Gehenna was a notorious place. It was so horrific that it became a symbol of what we call ‘hell’.

We all have an idea of what hell may be like. Is it a place of eternal separation from God? Is there fire and brimstone? Is it possible to be rescued from hell? Does hell even exist?

The truth is that the pictures we have of hell owe more to Greek mythology and to medieval Christian imaginations than they owe to the Bible. The fire and brimstone, the pitchforked demons, and hell’s everlasting nature are all hard to get from the Bible alone.

I’d like to see what this strange passage we’ve read today has to say about hell. Let’s read part of it again, but use our new word, Gehenna, instead of hell.

If any of you put a stumbling-block before one of these little ones who believe in me, it would be better for you if a great millstone were hung around your neck and you were thrown into the sea. If your hand causes you to stumble, cut it off; it is better for you to enter life maimed than to have two hands and to go to Gehenna, to the unquenchable fire. And if your foot causes you to stumble, cut it off; it is better for you to enter life lame than to have two feet and to be thrown into Gehenna. And if your eye causes you to stumble, tear it out; it is better for you to enter the kingdom of God with one eye than to have two eyes and to be thrown into Gehenna, where their worm never dies, and the fire is never quenched.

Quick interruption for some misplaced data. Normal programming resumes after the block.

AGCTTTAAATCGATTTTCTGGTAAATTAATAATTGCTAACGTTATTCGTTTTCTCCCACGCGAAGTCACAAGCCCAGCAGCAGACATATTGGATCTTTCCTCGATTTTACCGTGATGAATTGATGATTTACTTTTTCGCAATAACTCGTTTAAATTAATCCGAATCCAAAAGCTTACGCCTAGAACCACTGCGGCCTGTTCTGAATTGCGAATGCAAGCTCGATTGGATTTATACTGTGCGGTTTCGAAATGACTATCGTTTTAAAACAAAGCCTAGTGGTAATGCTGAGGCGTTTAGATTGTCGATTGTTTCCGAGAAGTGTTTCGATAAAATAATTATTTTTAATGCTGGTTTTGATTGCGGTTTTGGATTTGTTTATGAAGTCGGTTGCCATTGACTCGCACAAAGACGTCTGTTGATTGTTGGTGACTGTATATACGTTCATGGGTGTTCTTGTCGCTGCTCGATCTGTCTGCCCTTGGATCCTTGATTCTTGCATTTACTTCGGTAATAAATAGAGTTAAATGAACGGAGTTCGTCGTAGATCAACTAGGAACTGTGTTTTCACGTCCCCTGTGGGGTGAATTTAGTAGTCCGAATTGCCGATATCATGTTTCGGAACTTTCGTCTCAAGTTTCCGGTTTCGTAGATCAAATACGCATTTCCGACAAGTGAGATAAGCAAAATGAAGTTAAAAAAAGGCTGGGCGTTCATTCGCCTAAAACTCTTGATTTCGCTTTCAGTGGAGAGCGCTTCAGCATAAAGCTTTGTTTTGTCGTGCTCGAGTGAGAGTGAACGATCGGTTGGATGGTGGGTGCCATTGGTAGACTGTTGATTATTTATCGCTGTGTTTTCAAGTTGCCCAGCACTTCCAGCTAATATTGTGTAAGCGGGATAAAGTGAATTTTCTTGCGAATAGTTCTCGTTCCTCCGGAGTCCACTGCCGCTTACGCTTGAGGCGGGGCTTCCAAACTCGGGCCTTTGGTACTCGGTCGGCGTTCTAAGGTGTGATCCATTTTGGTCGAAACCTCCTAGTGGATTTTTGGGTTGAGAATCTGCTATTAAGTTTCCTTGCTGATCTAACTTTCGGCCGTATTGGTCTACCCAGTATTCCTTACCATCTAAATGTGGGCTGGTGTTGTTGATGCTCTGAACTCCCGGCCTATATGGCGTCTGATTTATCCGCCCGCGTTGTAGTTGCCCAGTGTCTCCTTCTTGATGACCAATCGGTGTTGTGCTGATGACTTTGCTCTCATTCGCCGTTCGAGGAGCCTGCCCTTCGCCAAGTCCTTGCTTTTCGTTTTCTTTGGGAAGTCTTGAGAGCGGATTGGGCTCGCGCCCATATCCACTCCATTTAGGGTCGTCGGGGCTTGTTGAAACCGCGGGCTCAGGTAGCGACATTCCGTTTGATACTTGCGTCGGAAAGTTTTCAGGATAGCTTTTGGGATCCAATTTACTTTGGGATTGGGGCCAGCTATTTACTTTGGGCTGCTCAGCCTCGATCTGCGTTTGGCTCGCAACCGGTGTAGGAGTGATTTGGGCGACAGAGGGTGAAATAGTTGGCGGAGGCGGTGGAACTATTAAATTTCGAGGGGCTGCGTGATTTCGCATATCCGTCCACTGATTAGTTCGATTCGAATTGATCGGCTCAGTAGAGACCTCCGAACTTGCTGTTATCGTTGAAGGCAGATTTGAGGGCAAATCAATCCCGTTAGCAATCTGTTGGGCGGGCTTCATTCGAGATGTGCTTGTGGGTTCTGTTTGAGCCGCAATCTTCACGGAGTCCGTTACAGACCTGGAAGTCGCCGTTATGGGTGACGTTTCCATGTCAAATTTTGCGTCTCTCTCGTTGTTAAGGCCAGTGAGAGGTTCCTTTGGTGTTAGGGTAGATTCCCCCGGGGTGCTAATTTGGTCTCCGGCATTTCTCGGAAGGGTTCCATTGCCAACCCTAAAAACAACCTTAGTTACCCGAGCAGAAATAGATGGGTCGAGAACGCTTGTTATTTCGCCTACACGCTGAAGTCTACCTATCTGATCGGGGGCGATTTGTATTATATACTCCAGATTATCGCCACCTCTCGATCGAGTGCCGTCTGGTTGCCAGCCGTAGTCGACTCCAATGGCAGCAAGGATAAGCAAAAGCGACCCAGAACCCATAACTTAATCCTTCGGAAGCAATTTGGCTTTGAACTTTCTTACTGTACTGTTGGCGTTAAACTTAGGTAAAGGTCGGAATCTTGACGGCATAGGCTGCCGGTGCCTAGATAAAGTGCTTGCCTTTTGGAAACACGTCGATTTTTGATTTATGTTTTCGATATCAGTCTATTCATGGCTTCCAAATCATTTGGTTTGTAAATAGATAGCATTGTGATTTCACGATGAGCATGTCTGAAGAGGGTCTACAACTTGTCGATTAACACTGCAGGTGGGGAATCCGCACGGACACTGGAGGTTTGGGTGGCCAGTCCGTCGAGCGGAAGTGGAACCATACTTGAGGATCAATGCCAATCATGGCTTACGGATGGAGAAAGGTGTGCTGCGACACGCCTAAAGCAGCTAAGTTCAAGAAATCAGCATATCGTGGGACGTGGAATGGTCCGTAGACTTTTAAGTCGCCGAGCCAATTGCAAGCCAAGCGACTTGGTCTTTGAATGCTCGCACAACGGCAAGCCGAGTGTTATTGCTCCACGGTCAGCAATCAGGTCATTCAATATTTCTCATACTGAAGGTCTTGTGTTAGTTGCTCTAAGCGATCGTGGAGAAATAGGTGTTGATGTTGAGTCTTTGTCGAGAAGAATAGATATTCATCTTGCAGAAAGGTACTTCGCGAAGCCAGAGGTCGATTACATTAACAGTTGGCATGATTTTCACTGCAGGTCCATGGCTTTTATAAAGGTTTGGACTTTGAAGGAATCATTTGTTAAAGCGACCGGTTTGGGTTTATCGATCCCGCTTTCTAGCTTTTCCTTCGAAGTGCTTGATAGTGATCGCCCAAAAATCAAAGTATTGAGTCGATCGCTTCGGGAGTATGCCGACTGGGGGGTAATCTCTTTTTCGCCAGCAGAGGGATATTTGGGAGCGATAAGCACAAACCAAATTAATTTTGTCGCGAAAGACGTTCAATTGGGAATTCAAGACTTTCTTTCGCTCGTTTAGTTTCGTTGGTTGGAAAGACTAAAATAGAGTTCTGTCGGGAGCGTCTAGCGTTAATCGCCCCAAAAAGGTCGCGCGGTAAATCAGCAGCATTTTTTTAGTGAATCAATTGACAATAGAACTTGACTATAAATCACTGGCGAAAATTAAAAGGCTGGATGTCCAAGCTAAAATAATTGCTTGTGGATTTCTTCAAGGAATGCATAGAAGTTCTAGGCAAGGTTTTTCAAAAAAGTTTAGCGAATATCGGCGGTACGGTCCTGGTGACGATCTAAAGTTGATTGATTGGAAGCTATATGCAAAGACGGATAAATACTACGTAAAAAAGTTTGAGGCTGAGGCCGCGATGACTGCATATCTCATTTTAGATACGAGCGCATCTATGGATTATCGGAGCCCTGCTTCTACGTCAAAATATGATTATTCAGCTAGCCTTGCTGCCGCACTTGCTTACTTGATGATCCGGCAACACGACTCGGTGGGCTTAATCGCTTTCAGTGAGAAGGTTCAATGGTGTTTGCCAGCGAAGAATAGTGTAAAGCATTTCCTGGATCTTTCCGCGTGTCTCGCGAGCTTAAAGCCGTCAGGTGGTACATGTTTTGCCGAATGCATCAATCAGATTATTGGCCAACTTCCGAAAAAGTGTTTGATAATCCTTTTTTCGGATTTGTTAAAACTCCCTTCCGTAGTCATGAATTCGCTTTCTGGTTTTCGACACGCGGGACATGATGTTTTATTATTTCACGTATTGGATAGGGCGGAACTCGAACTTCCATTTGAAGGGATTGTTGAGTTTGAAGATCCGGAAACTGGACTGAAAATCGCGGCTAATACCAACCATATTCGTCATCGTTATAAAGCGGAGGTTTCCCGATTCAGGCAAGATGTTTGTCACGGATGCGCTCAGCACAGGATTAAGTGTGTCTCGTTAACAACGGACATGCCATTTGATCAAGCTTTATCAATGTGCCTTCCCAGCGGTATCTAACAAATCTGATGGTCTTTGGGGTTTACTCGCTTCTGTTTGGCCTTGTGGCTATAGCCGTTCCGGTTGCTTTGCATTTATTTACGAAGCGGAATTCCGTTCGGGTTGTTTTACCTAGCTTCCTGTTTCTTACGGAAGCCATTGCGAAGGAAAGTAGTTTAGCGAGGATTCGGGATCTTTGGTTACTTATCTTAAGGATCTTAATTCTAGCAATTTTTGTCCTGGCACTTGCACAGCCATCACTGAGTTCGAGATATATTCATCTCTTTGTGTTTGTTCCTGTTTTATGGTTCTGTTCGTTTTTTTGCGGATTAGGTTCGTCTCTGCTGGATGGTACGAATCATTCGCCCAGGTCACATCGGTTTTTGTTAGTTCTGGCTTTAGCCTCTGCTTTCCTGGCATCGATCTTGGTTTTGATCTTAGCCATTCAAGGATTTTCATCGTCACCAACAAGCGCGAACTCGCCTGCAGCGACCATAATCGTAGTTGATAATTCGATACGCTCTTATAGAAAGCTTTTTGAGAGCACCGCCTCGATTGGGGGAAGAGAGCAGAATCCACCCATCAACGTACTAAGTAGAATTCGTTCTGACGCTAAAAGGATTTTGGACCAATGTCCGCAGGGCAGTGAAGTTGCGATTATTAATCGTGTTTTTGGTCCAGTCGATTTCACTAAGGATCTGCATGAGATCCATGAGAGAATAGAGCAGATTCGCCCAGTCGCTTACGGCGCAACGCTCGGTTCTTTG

Jesus is talking about the rubbish dump, which in Israel’s past was a place of horrific sin and terrible judgement. What does it mean?